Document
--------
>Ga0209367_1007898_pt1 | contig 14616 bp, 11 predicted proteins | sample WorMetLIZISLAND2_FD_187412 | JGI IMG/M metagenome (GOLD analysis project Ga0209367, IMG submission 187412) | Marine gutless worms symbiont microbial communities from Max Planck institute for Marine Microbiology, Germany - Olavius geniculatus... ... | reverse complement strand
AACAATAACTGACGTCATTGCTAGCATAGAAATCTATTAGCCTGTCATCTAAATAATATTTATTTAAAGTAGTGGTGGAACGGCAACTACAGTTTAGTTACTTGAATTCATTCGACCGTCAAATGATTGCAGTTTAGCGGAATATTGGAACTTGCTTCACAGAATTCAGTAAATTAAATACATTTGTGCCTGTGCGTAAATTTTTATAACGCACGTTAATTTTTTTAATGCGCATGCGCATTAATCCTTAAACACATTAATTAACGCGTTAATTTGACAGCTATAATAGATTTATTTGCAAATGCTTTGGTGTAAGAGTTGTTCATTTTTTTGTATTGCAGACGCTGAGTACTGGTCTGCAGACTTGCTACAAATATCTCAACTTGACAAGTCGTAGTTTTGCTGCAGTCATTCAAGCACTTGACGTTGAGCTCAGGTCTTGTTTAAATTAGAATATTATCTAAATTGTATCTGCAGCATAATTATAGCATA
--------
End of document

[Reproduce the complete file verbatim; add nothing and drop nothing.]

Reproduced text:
>Ga0209367_1007898_pt1 | contig 14616 bp, 11 predicted proteins | sample WorMetLIZISLAND2_FD_187412 | JGI IMG/M metagenome (GOLD analysis project Ga0209367, IMG submission 187412) | Marine gutless worms symbiont microbial communities from Max Planck institute for Marine Microbiology, Germany - Olavius geniculatus... ... | reverse complement strand
AACAATAACTGACGTCATTGCTAGCATAGAAATCTATTAGCCTGTCATCTAAATAATATTTATTTAAAGTAGTGGTGGAACGGCAACTACAGTTTAGTTACTTGAATTCATTCGACCGTCAAATGATTGCAGTTTAGCGGAATATTGGAACTTGCTTCACAGAATTCAGTAAATTAAATACATTTGTGCCTGTGCGTAAATTTTTATAACGCACGTTAATTTTTTTAATGCGCATGCGCATTAATCCTTAAACACATTAATTAACGCGTTAATTTGACAGCTATAATAGATTTATTTGCAAATGCTTTGGTGTAAGAGTTGTTCATTTTTTTGTATTGCAGACGCTGAGTACTGGTCTGCAGACTTGCTACAAATATCTCAACTTGACAAGTCGTAGTTTTGCTGCAGTCATTCAAGCACTTGACGTTGAGCTCAGGTCTTGTTTAAATTAGAATATTATCTAAATTGTATCTGCAGCATAATTATAGCATA